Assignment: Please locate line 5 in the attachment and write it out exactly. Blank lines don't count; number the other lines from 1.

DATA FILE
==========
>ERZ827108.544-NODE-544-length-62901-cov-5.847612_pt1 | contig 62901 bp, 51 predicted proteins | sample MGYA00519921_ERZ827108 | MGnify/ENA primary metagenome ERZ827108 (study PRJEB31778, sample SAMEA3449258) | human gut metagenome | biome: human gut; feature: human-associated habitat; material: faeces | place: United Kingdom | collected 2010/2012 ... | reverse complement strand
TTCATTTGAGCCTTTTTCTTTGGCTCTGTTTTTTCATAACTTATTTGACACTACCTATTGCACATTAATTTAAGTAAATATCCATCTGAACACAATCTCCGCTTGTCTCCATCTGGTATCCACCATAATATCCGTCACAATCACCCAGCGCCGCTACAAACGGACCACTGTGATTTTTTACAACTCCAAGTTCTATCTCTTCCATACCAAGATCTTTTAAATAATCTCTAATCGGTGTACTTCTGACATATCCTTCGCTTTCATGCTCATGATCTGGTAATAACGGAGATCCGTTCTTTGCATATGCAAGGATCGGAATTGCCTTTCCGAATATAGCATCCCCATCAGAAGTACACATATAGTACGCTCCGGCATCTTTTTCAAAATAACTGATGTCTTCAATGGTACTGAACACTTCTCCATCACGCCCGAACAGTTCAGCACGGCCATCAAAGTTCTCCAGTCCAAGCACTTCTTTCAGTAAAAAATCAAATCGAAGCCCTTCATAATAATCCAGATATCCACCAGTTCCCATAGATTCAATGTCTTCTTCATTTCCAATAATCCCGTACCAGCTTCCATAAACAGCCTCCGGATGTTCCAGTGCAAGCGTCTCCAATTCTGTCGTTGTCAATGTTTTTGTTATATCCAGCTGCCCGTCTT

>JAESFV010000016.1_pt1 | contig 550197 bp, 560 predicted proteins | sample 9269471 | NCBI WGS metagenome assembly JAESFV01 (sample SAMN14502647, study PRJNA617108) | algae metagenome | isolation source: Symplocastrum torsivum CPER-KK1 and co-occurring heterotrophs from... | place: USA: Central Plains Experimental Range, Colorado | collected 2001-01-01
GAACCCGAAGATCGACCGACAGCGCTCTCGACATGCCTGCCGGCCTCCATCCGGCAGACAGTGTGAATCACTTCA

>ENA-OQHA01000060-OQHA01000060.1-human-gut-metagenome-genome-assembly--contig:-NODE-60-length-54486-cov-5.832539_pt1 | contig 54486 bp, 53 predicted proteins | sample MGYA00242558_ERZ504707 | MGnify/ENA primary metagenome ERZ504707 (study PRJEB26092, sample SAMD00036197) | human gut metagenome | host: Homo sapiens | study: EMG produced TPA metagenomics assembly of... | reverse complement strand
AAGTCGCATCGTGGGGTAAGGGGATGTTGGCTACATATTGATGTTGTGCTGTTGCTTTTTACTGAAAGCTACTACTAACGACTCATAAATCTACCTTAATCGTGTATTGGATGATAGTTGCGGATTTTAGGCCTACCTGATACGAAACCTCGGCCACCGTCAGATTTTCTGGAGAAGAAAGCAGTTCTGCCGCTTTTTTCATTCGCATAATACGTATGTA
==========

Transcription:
>ENA-OQHA01000060-OQHA01000060.1-human-gut-metagenome-genome-assembly--contig:-NODE-60-length-54486-cov-5.832539_pt1 | contig 54486 bp, 53 predicted proteins | sample MGYA00242558_ERZ504707 | MGnify/ENA primary metagenome ERZ504707 (study PRJEB26092, sample SAMD00036197) | human gut metagenome | host: Homo sapiens | study: EMG produced TPA metagenomics assembly of... | reverse complement strand